I wrote this for my 4 year old son, Oscar, to take into school as he was doing a project on the Polar Regions and so I decided to explain to him the origins of the North Star, according to Greek literature. I had the picture commissioned by a Wimbledon based artist called Rob Anderson and it depicts, above mother and son, the asterisms ‘Big Dipper and Little Dipper’; a series of stars which form part of the greater constellations ‘Ursa Major and Ursa Minor’ (Ursa being Roman/Latin for ‘bear’). My main influences for this were Homer’s ‘Odyssey’; Ovid’s ‘Metamorphoses’ and the work of Ted Hughes.
The Myth of Kallisto and Arcas
And the Story of the North Star
A long time ago in Ancient Greece
There were gods and goddesses, and a Golden Fleece
The story of the fleece will come another time
But for the moment, here’s another, just as fine.
There was a girl called Kallisto
Pretty as a picture, pure as a doe
Now chief of the gods was Mister Zeus
Who hung about the skies while we humans ran loose
He saw this beauty, Kallisto
(And although he was married, his wife needn’t know)
Down from the heavens he swept to take her on a date
Such was her elegance, her poise, her gait.
Hera found out, (his wife you know)
She said ‘That’s enough!’ and with one fair blow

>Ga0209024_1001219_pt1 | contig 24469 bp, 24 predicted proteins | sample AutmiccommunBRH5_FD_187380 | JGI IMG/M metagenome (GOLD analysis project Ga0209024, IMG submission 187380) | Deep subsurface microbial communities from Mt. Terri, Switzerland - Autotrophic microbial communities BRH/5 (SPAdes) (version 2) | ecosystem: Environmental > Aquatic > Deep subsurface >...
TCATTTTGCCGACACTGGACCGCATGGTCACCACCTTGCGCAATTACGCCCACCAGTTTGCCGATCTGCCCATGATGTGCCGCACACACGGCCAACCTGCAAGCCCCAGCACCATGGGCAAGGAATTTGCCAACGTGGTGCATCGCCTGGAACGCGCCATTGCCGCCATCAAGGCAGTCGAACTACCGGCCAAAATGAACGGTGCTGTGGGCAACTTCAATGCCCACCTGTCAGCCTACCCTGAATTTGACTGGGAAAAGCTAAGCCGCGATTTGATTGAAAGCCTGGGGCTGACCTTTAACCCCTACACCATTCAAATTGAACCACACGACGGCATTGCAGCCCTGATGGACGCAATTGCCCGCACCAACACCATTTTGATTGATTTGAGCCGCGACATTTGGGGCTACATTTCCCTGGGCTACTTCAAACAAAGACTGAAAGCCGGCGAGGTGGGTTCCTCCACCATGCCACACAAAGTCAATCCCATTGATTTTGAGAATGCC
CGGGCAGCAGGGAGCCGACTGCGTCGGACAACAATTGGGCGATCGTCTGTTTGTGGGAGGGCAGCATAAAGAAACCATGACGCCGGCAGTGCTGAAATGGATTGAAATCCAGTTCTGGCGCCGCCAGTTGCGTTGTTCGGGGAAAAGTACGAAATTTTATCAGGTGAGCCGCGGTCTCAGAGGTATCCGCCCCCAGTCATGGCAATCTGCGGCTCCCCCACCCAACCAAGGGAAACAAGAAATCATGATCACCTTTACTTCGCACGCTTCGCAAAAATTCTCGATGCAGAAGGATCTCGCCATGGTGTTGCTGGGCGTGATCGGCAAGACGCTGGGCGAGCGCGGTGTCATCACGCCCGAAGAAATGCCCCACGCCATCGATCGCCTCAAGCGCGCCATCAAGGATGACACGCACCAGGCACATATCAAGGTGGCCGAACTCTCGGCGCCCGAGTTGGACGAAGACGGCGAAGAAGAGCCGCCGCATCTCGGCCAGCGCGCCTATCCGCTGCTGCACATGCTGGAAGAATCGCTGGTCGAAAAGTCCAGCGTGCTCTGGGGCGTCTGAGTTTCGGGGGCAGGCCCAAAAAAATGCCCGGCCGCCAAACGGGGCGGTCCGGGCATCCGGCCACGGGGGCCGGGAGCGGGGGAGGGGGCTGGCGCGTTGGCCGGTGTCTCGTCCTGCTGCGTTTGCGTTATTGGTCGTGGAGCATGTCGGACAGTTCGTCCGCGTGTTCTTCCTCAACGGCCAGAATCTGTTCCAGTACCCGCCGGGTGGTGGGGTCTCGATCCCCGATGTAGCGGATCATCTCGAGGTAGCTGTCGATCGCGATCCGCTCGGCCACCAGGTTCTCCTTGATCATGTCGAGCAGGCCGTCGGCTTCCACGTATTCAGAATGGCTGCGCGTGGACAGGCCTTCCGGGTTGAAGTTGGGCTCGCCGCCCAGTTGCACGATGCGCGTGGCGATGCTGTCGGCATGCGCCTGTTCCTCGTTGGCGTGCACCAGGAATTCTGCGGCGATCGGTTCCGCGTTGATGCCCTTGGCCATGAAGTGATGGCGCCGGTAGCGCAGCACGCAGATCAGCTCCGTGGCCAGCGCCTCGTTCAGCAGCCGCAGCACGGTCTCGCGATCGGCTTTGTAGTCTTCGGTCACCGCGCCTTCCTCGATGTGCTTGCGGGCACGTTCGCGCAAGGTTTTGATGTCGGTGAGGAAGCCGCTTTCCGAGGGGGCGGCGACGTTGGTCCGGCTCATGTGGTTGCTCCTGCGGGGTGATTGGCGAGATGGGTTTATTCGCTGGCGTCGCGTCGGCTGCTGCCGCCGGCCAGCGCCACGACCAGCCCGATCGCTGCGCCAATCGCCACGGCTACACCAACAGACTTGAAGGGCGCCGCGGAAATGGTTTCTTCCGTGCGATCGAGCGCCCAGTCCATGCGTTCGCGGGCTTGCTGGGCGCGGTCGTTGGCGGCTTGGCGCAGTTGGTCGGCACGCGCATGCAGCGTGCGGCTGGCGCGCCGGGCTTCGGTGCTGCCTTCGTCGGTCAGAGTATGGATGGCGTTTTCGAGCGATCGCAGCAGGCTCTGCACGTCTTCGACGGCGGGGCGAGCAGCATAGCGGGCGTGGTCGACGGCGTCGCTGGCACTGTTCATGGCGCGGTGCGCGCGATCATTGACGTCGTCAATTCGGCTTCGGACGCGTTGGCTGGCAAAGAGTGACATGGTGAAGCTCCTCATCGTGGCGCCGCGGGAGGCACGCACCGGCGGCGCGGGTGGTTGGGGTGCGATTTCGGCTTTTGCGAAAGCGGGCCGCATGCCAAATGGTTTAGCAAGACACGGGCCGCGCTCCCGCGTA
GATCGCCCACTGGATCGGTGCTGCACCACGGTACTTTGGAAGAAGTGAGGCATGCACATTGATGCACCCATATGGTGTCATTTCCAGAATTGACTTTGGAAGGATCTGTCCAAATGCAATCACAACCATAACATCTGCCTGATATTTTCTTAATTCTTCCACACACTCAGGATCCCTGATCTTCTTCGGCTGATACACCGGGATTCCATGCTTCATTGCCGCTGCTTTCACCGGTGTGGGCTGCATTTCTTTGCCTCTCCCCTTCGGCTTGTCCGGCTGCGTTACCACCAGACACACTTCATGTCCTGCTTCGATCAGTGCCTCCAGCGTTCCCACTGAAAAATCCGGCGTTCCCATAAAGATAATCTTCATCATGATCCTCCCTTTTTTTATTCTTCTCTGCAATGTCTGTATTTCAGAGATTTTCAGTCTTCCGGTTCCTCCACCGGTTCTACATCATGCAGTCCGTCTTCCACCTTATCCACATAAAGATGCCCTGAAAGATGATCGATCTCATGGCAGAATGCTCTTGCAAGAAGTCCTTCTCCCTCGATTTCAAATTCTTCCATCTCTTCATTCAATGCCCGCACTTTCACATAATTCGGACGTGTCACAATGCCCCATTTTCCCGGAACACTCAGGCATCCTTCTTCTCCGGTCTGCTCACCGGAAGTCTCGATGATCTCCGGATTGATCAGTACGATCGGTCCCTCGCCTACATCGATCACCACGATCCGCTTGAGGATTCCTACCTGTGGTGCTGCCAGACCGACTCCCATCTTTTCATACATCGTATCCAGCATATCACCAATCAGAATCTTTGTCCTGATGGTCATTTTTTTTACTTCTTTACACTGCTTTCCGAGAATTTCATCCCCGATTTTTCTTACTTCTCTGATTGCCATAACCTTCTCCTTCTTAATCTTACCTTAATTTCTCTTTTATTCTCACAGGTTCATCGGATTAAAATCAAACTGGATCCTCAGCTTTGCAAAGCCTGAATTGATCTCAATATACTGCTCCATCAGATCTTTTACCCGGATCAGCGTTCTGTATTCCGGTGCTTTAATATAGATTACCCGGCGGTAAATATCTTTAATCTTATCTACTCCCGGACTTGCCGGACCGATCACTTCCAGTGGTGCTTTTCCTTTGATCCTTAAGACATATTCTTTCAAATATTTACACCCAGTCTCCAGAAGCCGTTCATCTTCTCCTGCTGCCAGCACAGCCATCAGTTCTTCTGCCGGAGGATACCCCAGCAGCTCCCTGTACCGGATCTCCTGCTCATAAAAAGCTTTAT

Turned poor Kallisto into a bear
Dark brown fur replacing her golden hair.
For 16 years she wandered the forests alone
With Hera and Zeus atop their Grecian thrones
Meanwhile her son, a gifted hunter
Brought up by his grandfather, torn from his mother, asunder
Was out hunting in the woods one day
Looking for bears, his favoured prey
When Kallisto spied him through the trees
And ran to him, dropping to her knees.
‘Oh Arcas, my son, I’ve missed you so’
But that the bear was his mother, he didn’t know
Her words to him were howls, not cries
He was aloof to her sorrowful sighs.
So with great skill and regal poise,
He arched his bow, this King of boys
The arrow aimed, about to fire
Kallisto wept and her tears soared higher
Than the tops of the trees and the birds’ sweet call
And upon Zeus’ ears did those tears fall
Suddenly the bow and arrow fell
And there on the ground, after Zeus’ spell
Stood little bear instead of boy
Looking at his mother with tears of joy
To her he ran and with huge embrace
Brought laughter and smiles to her age worn face.
Then once more did Zeus intervene
(Despite the protests of his Queen)
He picked them up, tail by tail
And up to the skies, they both did sail.
Arcas and Kallisto, mother and son
Round and round, how far they spun!
Now we see them from afar
The hunter now a shining star
That serves to guide people on their way
When night has followed on from day.
Beneath him there is Kallisto
Who never again, from his side will go
She points up to her wondrous son
And with that, my friends, this tale is done.
Influences and references used in the writing of the above:
Ted Hughes: Tales from Ovid
Nigel Spivey’s ‘Songs from Bronze: Myths from many Lands’
Charles Kingsley: ‘The Heroes or Greek Fairy Tales’
[First published in 1855]
Roger Lancelyn Green: ‘Tales of the Greek Heroes’
[First published by Penguin books in 1958]
Myths from Many Lands, The Children’s Hour
[Houghton, Mifflin and Company, 1907]
Nathaniel Hawthorne and Josephine Preston Peabody cover the Greek Myths
Robert Graves, The Greek Myths
[First published by Penguin books in 1955]
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